Consider \(f(x) = x^2\) as shown in Figure 2.10. It is clear that at \(x=3\) the function is growing faster than at \(x=1\), as it is steeper at \(x=3\). How much faster is it growing?

**Solution:**

We can answer this directly after the following section, where we learn to quickly compute derivatives. For now, we will answer graphically, by considering the slopes of the respective tangent lines.

Figure 2.10: *A graph of *\(f(x)=x^2\).

With practice, one can fairly effectively sketch tangent lines to a curve at a particular point. In Figure 2.11, we have sketched the tangent lines to \(f\) at \(x=1\) and \(x=3\), along with a grid to help us measure the slopes of these lines. At \(x=1\), the slope is 2; at \(x=3\), the slope is 6. Thus we can say not only is \(f\) growing faster at \(x=3\) than at \(x=1\), it is growing *three times as fast*.

Figure 2.11: *A graph of *\(f(x)=x^2\)* and tangent lines.*

Example 44: Understanding the graph of the derivative

Consider the graph of \(f(x)\) and its derivative, \(f^\prime(x)\), in Figure 2.12(a). Use these graphs to find the slopes of the tangent lines to the graph of \(f\) at \(x=1\), \(x=2\), and \(x=3\).

Figure 2.12: *Graphs of *\(f\)* and *\(f^\prime\)* in Example 44, along with tangent lines in (b).*

**Solution:**

To find the appropriate slopes of tangent lines to the graph of \(f\), we need to look at the corresponding values of \(f^\prime\).

The slope of the tangent line to \(f\) at \(x=1\) is \(f^\prime(1)\); this looks to be about \(-1\).

The slope of the tangent line to \(f\) at \(x=2\) is \(f^\prime(2)\); this looks to be about \(4\).

The slope of the tangent line to \(f\) at \(x=3\) is \(f^\prime(3)\); this looks to be about \(3\).

Using these slopes, the tangent lines to \(f\) are sketched in Figure 2.12(b). Included on the graph of \(f^\prime\) in this figure are filled circles where \(x=1\), \(x=2\) and \(x=3\) to help better visualize the \(y\) value of \(f^\prime\) at those points.

Example 45: Approximation with the derivative

Consider again the graph of \(f(x)\) and its derivative \(f^\prime(x)\) in Example 44. Use the tangent line to \(f\) at \(x=3\) to approximate the value of \(f(3.1)\).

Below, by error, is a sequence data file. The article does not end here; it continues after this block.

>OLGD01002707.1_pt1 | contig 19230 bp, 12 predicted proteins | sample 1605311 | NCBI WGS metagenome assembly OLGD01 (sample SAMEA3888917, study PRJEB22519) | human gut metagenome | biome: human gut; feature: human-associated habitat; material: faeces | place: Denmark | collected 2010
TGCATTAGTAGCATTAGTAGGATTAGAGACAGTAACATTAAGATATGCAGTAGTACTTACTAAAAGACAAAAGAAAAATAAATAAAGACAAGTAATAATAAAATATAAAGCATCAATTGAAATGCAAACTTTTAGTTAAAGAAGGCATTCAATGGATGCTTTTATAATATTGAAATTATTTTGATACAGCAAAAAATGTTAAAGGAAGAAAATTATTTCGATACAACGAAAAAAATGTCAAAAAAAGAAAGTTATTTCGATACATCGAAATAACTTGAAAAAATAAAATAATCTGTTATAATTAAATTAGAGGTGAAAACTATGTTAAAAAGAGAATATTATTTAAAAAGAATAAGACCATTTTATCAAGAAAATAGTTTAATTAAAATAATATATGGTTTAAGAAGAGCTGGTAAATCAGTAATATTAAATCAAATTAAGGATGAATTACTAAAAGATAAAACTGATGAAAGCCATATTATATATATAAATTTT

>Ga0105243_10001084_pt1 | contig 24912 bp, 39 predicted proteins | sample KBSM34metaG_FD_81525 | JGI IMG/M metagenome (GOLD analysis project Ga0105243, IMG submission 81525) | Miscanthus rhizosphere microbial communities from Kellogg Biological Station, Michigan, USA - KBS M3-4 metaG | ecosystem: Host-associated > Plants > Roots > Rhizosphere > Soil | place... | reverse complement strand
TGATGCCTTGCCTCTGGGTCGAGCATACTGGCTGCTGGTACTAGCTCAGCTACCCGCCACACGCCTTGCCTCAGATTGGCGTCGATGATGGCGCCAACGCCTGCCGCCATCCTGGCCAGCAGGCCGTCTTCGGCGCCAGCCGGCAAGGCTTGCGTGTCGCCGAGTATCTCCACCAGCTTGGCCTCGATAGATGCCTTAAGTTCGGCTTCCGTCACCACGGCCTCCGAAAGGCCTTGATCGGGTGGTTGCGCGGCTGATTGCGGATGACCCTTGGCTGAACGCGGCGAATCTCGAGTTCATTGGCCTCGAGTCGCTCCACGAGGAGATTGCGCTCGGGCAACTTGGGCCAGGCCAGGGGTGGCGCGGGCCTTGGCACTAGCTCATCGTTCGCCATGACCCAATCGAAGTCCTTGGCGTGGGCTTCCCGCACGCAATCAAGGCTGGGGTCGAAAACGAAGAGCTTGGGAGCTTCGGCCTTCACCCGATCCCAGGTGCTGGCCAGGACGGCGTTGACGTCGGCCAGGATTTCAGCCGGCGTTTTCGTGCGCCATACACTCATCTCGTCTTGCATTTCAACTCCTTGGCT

**Solution:**

Figure 2.13 shows the graph of \(f\) along with its tangent line, zoomed in at \(x=3\). Notice that near \(x=3\), the tangent line makes an excellent approximation of \(f\). Since lines are easy to deal with, often it works well to approximate a function with its tangent line. (This is especially true when you don't actually know much about the function at hand, as we don't in this example.)

Figure 2.13: *Zooming in on *\(f\)* at *\(x=3\)* for the function given in Examples 44 and 45.*

While the tangent line to \(f\) was drawn in Example 44, it was not explicitly computed. Recall that the tangent line to \(f\) at \(x=c\) is \(y = f^\prime(c)(x-c)+f(c)\). While \(f\) is not explicitly given, by the graph it looks like \(f(3) = 4\). Recalling that \(f^\prime(3) = 3\), we can compute the tangent line to be approximately \(y = 3(x-3)+4.\) It is often useful to leave the tangent line in point--slope form.

To use the tangent line to approximate \(f(3.1)\), we simply evaluate \(y\) at \(3.1\) instead of \(f\).

\[f(3.1) \approx y(3.1) = 3(3.1-3)+4 = .1*3+4 = 4.3.\]

We approximate \(f(3.1) \approx 4.3\).

To demonstrate the accuracy of the tangent line approximation, we now state that in Example 45, \(f(x) = -x^3+7x^2-12x+4\). We can evaluate \(f(3.1) = 4.279\). Had we known \(f\) all along, certainly we could have just made this computation. In reality, we often only know two things:

- What \(f(c)\) is, for some value of \(c\), and
- what \(f^\prime(c)\) is.

For instance, we can easily observe the location of an object and its instantaneous velocity at a particular point in time. We do not have a "function \(f\)'' for the location, just an observation. This is enough to create an approximating function for \(f\).

This last example has a direct connection to our approximation method explained above after Example 42. We stated there that \[f(c+h) \approx f(c)+f^\prime(c)\cdot h.\]If we know \(f(c)\) and \(f^\prime(c)\) for some value \(x=c\), then computing the tangent line at \((c,f(c))\) is easy: \(y(x) = f^\prime(c)(x-c)+f(c)\). In Example 45, we used the tangent line to approximate a value of \(f\). Let's use the tangent line at \(x=c\) to approximate a value of \(f\) near \(x=c\); i.e., compute \(y(c+h)\) to approximate \(f(c+h)\), assuming again that \(h\) is "small.'' Note:

\[y(c+h) = f^\prime(c)\big((c+h)-c\big)+f(c) = f^\prime(c)\cdot h + f(c).\]

This is the exact same approximation method used above! Not only does it make intuitive sense, as explained above, it makes analytical sense, as this approximation method is simply using a tangent line to approximate a function's value.

The importance of understanding the derivative cannot be understated. When \(f\) is a function of \(x\), \(f^\prime(x)\) measures the instantaneous rate of change of \(f\) with respect to \(x\) and gives the slope of the tangent line to \(f\) at \(x\).